When dawn broke on D-Day, an Army private from Great Neck named Walter Blum was among the first to face the cannon and machine-gun fire that awaited on the beaches of Normandy.

"It was very noisy and very confusing, and the place stunk of gunpowder," Blum recalled of the chaos and the carnage and the din. "The sound was amazing, with the German guns firing and the American guns firing back, and the shells landing in the water around us sending geysers shooting up."

He and other members of the amphibious 1st Engineer Special Brigade had been sent in because surveillance photographs had uncovered a sudden shift of tactics by Nazi troops dug in along the shore. German forces had salted the surf with obstacles that would sink boats bringing the American troops ashore, potentially swallowing 40 GIs at a time.

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It would be up to Blum and the others in the surf to clear lanes through the obstructions and lay wire-mesh roadbeds, allowing U.S. tanks and troops to make it to the beach. And they had to do it in chilly, chest-deep seawater, as German guns rained misery down upon them.

"Death prevailed," Blum said during an interview at the Great Neck home where he raised two children after coming home from war. "Of the two platoons that went ashore with me -- 60 guys -- only half of them survived that morning."

"There was so much confusion, it was almost comedy," he said. "But it's not comedy when men are dying around you."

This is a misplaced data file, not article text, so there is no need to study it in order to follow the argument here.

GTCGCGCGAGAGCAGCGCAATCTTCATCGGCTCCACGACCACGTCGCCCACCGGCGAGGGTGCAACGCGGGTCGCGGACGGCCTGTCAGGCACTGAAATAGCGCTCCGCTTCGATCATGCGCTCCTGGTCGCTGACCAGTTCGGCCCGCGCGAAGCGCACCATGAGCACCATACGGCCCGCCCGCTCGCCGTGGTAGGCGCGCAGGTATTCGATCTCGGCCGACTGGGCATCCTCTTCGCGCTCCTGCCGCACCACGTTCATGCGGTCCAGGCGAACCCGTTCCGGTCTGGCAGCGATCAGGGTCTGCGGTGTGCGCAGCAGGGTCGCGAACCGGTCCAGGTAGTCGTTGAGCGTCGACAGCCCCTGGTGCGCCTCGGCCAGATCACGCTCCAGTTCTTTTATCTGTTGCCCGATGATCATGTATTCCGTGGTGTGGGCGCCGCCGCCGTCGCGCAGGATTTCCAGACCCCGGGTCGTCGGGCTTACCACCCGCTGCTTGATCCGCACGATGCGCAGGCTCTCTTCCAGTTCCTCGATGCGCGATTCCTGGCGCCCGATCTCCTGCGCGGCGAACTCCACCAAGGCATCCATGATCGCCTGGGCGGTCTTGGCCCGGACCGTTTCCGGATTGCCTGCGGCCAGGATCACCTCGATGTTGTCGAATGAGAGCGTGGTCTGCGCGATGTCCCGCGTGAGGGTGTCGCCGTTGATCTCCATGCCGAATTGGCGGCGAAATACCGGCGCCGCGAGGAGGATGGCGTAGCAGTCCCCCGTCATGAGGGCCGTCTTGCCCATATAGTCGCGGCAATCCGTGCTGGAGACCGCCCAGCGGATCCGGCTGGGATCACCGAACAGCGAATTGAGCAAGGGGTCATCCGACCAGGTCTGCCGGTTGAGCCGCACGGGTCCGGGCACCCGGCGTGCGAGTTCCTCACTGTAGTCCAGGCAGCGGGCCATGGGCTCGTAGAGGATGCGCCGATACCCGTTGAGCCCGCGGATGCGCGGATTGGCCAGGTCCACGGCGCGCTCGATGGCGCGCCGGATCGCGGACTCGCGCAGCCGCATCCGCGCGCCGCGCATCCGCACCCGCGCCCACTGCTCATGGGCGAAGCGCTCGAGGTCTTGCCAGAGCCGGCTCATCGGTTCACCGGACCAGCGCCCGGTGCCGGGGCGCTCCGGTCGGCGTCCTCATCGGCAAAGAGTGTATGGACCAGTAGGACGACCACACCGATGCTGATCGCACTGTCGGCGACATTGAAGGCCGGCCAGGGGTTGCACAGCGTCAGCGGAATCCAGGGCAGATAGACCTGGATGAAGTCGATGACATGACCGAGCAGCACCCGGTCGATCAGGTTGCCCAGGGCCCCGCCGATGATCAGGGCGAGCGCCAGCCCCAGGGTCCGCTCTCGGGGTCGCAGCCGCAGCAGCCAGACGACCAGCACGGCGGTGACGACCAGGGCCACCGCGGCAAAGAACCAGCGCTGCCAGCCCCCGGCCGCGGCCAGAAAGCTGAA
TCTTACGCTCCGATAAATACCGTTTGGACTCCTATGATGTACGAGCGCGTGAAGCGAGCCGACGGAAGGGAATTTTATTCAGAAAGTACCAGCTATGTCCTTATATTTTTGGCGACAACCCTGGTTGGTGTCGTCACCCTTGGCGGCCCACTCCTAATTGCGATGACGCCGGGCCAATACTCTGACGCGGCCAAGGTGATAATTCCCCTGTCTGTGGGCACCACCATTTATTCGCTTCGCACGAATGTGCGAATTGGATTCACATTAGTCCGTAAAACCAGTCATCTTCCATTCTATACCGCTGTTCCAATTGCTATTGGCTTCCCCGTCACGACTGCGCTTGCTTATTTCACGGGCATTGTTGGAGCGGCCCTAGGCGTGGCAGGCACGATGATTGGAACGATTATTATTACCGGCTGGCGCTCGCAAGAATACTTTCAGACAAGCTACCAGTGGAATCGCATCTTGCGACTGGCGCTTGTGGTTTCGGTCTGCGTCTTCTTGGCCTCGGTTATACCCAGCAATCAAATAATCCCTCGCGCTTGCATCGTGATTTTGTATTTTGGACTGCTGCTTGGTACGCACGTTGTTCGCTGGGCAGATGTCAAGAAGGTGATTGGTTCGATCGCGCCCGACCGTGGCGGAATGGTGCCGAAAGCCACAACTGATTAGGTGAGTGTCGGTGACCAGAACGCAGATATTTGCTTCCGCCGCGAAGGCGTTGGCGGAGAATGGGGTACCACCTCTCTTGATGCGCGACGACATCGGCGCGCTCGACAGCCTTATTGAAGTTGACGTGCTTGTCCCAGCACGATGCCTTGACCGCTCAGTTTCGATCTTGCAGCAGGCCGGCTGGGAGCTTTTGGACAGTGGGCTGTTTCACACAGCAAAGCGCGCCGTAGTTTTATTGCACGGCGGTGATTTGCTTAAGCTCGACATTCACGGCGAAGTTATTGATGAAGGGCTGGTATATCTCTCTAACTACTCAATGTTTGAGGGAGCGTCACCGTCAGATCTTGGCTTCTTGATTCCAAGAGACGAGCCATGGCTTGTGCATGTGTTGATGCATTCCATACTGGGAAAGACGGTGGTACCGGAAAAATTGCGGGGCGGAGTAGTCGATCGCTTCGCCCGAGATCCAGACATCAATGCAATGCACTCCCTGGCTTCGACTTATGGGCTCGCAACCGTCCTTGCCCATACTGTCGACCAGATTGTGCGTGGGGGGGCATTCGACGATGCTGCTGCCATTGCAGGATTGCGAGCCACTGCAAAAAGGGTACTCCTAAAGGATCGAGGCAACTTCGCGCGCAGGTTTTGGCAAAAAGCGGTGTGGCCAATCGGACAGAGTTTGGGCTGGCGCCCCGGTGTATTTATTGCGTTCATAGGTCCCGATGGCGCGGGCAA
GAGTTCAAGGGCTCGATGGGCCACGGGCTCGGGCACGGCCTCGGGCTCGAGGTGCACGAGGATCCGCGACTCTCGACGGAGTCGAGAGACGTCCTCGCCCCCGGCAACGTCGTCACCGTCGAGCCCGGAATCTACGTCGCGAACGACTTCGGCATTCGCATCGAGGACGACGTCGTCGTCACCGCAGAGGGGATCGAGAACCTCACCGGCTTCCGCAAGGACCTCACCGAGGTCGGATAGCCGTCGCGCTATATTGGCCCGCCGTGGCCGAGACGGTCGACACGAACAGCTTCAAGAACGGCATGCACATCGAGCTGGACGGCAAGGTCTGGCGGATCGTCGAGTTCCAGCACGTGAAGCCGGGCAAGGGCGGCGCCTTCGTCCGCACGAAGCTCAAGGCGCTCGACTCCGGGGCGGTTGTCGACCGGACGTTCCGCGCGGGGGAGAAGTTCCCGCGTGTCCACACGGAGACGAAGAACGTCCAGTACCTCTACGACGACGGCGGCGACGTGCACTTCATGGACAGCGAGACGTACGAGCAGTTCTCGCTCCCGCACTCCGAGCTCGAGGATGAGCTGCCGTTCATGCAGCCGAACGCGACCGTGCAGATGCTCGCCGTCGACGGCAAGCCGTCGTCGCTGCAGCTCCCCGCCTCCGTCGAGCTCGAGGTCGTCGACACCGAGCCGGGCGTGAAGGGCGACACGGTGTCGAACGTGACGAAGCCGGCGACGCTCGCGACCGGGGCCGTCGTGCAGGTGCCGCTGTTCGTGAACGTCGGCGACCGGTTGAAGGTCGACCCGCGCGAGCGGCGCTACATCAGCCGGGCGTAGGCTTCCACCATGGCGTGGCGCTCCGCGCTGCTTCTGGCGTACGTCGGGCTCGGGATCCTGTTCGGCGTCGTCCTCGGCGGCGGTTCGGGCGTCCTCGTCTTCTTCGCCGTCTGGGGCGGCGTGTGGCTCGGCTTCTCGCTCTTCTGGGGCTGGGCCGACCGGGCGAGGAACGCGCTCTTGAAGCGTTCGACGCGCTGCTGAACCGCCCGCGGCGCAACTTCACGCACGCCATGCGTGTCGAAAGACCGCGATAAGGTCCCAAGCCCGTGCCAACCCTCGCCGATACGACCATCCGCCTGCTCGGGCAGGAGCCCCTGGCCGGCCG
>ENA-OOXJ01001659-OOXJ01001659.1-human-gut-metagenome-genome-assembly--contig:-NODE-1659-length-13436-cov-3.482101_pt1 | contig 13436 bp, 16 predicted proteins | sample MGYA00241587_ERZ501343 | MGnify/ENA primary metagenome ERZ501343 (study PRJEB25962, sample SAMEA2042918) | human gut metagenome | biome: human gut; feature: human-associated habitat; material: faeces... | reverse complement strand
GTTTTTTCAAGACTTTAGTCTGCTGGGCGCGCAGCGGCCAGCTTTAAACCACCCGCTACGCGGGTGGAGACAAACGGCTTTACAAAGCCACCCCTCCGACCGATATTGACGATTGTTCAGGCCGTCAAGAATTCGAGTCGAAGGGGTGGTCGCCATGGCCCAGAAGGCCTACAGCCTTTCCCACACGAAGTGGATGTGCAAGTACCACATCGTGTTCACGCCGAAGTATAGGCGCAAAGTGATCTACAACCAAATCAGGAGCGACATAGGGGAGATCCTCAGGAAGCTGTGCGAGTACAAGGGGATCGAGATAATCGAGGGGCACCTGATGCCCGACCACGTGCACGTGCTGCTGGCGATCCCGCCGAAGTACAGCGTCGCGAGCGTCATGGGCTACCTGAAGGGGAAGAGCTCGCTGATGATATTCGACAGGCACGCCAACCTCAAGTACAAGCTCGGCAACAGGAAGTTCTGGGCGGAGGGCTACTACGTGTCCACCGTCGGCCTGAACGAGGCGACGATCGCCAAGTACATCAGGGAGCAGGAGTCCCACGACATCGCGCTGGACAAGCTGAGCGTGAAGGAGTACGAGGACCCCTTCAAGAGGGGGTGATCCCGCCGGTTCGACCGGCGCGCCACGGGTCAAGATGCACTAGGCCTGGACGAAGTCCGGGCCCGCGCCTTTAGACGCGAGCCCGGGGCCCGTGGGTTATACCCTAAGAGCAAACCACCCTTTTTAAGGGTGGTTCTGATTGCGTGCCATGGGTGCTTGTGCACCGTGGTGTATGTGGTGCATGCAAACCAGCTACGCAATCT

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World War II's D-Day invasion -- June 6, 1944 -- was designed as a critical step toward wresting mainland Europe from the grip of Nazi forces, which by that spring controlled virtually the entire continent north of Rome and west of the border with the Soviet Union.

But a heavily armed German defense awaited them, hidden in concrete machine-gun nests that flanked the beaches or operating from artillery batteries farther inland, guns trained on the fateful sands.

The Allies landed some 156,000 troops on the beaches of Normandy on D-Day: 73,000 Americans and 83,000 British and Canadian forces. Within five days more than 320,000 had made it ashore, along with 54,000 trucks, tanks and other vehicles, and more than 100,000 tons of supplies. Offshore, 7,000 warships and landing craft, the largest armada in history, roiled the waters.

Blum, then a lanky, 18-year-old former high school track team captain, was a relatively green recruit when he came ashore on D-Day. The soldier had been among replacements to the 1st Engineers after a German U-boat struck off the coast of England during D-Day training, killing more than 400 GIs.

The brigade had distinguished itself during landings in North Africa and Italy, giving Blum confidence that he was joining a group that was well trained.

But as bullets skipped past, and floating corpses tumbled in the surf at Utah Beach, his focus was tested, Blum recalled.

"We had trained and trained for D-Day, but combat is totally different," said Blum, who worked as an architect after the war, even designing the airy, flowing home he lives in today. "You try to just do your job and not think about what might happen. Fear motivates you."

Luck preserved him.

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On that one June day, along a windswept stretch of French coastline whose sunlit serenity had once infused the Impressionist movement, 2,500 Americans perished in an area smaller than Jones Beach.

Blum survived the landing relatively unscratched, though he was badly injured two weeks later near Cherbourg when shrapnel shredded his knee. He talked doctors out of amputating, finished the war working as a draftsman, and the next year married Eileen Gentl, a fellow student where he was studying at the University of Wisconsin.

Now almost 90 and living alone -- his wife died in 2011 -- he says he does not believe that surviving D-Day marks him as an American hero. He said he was only trying to help the GIs who were still arriving on the beach make it in safely.

"We just worked, just took our chances," he said. "Just went from task to task: Clear the mines and get the mats down."